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Thanks for the replies and the linky, much appreciated :)

In the following:

try {    renderer.initialize();    scenegraph.initialize();    something_else.initialize();    // etc...}catch( const std::exception &e ){    log( e.what() );}

What if the calling code wants to know what the problem was - a string isn't really very useful. Also, does that mean there is no need for initialize() to return a value?

Thanks again.

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A string is plenty useful, it describes exactly what happened [smile].

Typically exceptions are thrown where the *type* indicates the error.

Eg:
try {   Renderer renderer;} catch( const WhoopsNoScreenAttached &e ) {   // handle} catch( const NoOpenGL &e ) {   // handle}

This is preferred because it is easier to decide which exceptions to catch. For example, imagine we wanted to handle the "no opengl" state, but not the "no screen" error.

With error codes:
Renderer *renderer = 0;try {   renderer = new OGL_Renderer();} catch ( const GenericException &e ) {    if( e == GenericException::NO_OPENGL ) {        // etc    } else {        throw;    }}

With error by type:
try {   Renderer renderer;} catch( const NoOpenGL &e ) {   // handle} // other exceptions will propagate up the call stack automatically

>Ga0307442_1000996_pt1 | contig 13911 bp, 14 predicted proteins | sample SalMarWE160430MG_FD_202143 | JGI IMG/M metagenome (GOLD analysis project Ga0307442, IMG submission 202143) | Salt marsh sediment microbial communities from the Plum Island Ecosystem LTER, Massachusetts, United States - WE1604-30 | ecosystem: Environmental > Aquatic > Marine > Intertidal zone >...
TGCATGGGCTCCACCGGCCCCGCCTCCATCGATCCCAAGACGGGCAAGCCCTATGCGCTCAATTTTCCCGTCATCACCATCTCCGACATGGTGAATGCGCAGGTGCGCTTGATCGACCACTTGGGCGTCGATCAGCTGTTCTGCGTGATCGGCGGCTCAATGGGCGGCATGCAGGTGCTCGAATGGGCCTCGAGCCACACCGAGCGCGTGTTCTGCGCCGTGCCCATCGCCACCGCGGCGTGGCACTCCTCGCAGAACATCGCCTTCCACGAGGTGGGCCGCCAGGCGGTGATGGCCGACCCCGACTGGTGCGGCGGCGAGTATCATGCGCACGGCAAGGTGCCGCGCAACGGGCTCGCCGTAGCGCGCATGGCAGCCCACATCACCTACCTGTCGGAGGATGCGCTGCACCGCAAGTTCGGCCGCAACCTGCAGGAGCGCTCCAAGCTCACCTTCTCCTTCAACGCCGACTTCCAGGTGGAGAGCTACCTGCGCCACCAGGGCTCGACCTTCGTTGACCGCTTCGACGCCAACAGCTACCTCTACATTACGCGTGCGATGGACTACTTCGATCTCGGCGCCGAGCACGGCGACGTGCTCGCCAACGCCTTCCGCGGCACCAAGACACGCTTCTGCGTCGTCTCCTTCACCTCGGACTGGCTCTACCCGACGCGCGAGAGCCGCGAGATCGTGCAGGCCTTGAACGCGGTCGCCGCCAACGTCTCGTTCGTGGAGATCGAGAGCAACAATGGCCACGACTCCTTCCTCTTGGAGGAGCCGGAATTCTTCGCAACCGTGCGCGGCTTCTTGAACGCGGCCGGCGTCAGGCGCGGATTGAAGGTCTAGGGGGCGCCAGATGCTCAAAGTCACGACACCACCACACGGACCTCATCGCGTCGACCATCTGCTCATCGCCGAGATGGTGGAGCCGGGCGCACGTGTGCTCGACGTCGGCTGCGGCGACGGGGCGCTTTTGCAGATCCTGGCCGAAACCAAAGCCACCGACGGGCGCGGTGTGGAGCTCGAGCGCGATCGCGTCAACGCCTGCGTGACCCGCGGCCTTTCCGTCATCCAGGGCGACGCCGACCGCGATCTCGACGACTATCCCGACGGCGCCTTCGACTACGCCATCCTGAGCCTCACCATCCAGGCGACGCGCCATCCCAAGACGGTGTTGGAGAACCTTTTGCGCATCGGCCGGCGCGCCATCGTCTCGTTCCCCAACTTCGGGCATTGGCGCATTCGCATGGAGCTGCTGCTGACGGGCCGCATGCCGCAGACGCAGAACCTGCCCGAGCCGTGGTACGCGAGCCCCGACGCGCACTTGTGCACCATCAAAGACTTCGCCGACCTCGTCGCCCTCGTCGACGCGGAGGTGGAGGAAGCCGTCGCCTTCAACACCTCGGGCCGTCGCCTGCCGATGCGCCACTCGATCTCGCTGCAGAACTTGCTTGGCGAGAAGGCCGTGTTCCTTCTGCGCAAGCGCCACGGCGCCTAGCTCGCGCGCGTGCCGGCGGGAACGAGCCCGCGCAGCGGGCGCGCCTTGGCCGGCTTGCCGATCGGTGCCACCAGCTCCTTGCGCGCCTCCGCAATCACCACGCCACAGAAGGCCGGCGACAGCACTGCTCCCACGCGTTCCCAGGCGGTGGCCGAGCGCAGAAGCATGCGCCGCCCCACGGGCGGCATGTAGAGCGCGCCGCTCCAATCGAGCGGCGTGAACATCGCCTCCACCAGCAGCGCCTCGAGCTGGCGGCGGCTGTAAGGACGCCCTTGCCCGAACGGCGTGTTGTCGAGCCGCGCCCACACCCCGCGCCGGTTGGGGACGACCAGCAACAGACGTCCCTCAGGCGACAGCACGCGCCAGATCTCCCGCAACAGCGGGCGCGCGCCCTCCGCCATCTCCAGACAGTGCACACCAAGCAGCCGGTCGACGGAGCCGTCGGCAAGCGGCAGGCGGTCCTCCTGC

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Quote:
 Typically exceptions are thrown where the *type* indicates the error.

As long as you don't define one type for each type of error.

class FailedToInitializeDriver;class FailedToLockSurface;class FailedToUnlockSurface;class FailedToSwitchBuffer;

The following is more appropriate:
class DriverException;class EngineException;

Then, for every DX or OGL error, you throw DriverException, and for every problem in the engine, you throw EngineException.

This makes sense, since they come from completely different sources.

For fatal exceptions, ones you know you'll never be able to recover from, std::exception will do just fine, extra knowledge won't do you much good, all you need is what happened as a string.

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Of course yes. I would rarely have more than 2 catch blocks anywhere.

The point I was trying to make is that you group together exceptions based on how you handle them. Maybe I got that across badly [smile]. Your example is a bit more concrete.